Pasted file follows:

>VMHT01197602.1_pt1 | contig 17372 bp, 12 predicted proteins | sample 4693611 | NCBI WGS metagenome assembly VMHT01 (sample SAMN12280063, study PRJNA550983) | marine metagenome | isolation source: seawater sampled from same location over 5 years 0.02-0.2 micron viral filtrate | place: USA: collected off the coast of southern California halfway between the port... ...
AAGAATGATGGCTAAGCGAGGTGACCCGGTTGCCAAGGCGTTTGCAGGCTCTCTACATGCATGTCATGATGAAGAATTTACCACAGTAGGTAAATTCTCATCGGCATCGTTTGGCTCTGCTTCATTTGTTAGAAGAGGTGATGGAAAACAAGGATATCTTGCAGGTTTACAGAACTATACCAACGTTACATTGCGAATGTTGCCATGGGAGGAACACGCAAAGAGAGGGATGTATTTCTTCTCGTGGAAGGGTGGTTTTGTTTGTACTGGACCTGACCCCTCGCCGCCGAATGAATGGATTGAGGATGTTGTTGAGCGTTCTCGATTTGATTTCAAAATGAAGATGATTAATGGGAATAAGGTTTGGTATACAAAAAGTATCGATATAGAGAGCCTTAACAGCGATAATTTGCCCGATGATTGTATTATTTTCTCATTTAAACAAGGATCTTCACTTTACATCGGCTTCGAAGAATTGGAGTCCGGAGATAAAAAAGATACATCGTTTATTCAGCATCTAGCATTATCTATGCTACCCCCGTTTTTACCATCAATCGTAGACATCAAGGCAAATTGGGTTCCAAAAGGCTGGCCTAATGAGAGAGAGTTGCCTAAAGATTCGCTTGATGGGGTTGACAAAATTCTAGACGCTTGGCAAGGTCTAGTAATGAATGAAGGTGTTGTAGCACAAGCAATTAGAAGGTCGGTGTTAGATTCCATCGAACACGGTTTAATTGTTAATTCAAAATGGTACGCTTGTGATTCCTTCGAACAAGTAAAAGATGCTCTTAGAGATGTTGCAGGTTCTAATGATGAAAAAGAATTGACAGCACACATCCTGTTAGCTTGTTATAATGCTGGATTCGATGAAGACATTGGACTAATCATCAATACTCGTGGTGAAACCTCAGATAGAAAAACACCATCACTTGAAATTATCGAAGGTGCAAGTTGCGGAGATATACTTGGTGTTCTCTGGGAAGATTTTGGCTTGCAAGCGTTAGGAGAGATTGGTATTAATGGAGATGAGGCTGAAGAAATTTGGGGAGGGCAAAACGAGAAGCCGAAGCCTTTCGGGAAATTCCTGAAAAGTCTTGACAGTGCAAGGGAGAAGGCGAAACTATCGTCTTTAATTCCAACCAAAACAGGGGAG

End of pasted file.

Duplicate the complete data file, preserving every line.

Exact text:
>VMHT01197602.1_pt1 | contig 17372 bp, 12 predicted proteins | sample 4693611 | NCBI WGS metagenome assembly VMHT01 (sample SAMN12280063, study PRJNA550983) | marine metagenome | isolation source: seawater sampled from same location over 5 years 0.02-0.2 micron viral filtrate | place: USA: collected off the coast of southern California halfway between the port... ...
AAGAATGATGGCTAAGCGAGGTGACCCGGTTGCCAAGGCGTTTGCAGGCTCTCTACATGCATGTCATGATGAAGAATTTACCACAGTAGGTAAATTCTCATCGGCATCGTTTGGCTCTGCTTCATTTGTTAGAAGAGGTGATGGAAAACAAGGATATCTTGCAGGTTTACAGAACTATACCAACGTTACATTGCGAATGTTGCCATGGGAGGAACACGCAAAGAGAGGGATGTATTTCTTCTCGTGGAAGGGTGGTTTTGTTTGTACTGGACCTGACCCCTCGCCGCCGAATGAATGGATTGAGGATGTTGTTGAGCGTTCTCGATTTGATTTCAAAATGAAGATGATTAATGGGAATAAGGTTTGGTATACAAAAAGTATCGATATAGAGAGCCTTAACAGCGATAATTTGCCCGATGATTGTATTATTTTCTCATTTAAACAAGGATCTTCACTTTACATCGGCTTCGAAGAATTGGAGTCCGGAGATAAAAAAGATACATCGTTTATTCAGCATCTAGCATTATCTATGCTACCCCCGTTTTTACCATCAATCGTAGACATCAAGGCAAATTGGGTTCCAAAAGGCTGGCCTAATGAGAGAGAGTTGCCTAAAGATTCGCTTGATGGGGTTGACAAAATTCTAGACGCTTGGCAAGGTCTAGTAATGAATGAAGGTGTTGTAGCACAAGCAATTAGAAGGTCGGTGTTAGATTCCATCGAACACGGTTTAATTGTTAATTCAAAATGGTACGCTTGTGATTCCTTCGAACAAGTAAAAGATGCTCTTAGAGATGTTGCAGGTTCTAATGATGAAAAAGAATTGACAGCACACATCCTGTTAGCTTGTTATAATGCTGGATTCGATGAAGACATTGGACTAATCATCAATACTCGTGGTGAAACCTCAGATAGAAAAACACCATCACTTGAAATTATCGAAGGTGCAAGTTGCGGAGATATACTTGGTGTTCTCTGGGAAGATTTTGGCTTGCAAGCGTTAGGAGAGATTGGTATTAATGGAGATGAGGCTGAAGAAATTTGGGGAGGGCAAAACGAGAAGCCGAAGCCTTTCGGGAAATTCCTGAAAAGTCTTGACAGTGCAAGGGAGAAGGCGAAACTATCGTCTTTAATTCCAACCAAAACAGGGGAG